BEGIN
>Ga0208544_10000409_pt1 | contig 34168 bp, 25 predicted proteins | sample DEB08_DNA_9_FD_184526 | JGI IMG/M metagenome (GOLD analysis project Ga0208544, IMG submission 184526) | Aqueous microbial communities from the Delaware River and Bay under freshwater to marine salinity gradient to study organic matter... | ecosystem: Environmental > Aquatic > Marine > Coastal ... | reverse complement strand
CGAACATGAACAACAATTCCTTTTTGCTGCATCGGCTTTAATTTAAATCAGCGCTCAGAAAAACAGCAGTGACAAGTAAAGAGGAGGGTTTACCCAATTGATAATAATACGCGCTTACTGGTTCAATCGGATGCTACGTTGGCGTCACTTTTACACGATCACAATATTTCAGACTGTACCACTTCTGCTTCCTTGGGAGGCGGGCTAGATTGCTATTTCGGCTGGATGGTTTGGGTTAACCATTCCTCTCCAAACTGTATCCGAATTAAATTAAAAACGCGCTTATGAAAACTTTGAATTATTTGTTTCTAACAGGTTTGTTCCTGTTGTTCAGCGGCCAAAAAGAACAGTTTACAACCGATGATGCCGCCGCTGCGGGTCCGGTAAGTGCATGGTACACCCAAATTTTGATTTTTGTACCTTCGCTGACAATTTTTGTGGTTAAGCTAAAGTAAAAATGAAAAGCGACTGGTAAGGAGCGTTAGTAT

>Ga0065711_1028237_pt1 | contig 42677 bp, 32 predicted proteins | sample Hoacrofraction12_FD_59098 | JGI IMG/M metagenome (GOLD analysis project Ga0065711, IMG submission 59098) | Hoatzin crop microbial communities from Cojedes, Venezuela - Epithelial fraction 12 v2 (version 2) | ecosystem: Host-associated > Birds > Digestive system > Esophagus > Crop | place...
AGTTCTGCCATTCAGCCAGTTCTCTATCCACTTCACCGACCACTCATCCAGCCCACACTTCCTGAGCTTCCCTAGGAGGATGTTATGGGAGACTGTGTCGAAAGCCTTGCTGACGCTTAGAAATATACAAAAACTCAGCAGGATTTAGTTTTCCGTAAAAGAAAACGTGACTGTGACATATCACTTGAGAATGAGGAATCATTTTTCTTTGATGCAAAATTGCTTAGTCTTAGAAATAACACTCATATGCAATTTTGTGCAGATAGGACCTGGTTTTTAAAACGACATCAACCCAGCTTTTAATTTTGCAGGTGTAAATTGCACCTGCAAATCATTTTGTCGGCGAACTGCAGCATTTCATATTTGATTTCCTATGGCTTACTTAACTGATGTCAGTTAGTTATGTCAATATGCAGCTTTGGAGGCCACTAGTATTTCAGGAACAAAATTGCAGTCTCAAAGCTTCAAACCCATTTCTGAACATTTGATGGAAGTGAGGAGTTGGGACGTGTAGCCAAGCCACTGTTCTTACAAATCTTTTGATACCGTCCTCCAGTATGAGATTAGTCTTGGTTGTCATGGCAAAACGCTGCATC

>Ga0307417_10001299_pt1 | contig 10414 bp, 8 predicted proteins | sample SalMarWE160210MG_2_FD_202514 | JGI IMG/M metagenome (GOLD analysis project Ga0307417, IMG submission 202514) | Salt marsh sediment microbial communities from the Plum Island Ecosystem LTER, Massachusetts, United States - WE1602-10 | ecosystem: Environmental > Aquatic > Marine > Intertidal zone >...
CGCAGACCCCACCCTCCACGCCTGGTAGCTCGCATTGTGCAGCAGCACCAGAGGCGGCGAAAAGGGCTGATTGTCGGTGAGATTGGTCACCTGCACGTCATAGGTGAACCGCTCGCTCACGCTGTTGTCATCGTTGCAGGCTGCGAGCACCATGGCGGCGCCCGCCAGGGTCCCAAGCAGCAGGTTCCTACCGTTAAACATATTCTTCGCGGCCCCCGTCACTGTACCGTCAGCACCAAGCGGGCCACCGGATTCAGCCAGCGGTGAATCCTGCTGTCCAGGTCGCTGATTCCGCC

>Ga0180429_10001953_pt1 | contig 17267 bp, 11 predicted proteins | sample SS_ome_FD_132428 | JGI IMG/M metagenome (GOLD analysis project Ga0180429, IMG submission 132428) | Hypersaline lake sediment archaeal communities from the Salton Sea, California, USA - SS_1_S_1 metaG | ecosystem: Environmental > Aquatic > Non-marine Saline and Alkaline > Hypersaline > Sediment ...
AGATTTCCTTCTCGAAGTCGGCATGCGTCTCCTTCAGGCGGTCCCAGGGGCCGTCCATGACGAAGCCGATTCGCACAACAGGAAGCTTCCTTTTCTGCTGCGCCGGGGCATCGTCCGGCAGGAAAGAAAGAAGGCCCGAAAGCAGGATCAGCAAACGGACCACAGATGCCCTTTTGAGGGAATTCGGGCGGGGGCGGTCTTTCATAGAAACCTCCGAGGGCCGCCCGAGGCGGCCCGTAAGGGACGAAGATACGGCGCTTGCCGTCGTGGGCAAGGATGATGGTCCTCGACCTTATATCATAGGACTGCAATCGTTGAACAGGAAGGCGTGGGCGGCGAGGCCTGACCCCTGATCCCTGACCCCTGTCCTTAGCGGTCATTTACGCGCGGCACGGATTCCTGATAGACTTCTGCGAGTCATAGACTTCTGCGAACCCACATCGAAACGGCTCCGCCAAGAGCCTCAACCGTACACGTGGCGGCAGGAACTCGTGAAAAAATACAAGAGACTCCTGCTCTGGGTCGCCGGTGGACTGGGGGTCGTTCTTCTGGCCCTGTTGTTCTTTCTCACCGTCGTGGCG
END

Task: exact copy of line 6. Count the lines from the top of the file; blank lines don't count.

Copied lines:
CGCAGACCCCACCCTCCACGCCTGGTAGCTCGCATTGTGCAGCAGCACCAGAGGCGGCGAAAAGGGCTGATTGTCGGTGAGATTGGTCACCTGCACGTCATAGGTGAACCGCTCGCTCACGCTGTTGTCATCGTTGCAGGCTGCGAGCACCATGGCGGCGCCCGCCAGGGTCCCAAGCAGCAGGTTCCTACCGTTAAACATATTCTTCGCGGCCCCCGTCACTGTACCGTCAGCACCAAGCGGGCCACCGGATTCAGCCAGCGGTGAATCCTGCTGTCCAGGTCGCTGATTCCGCC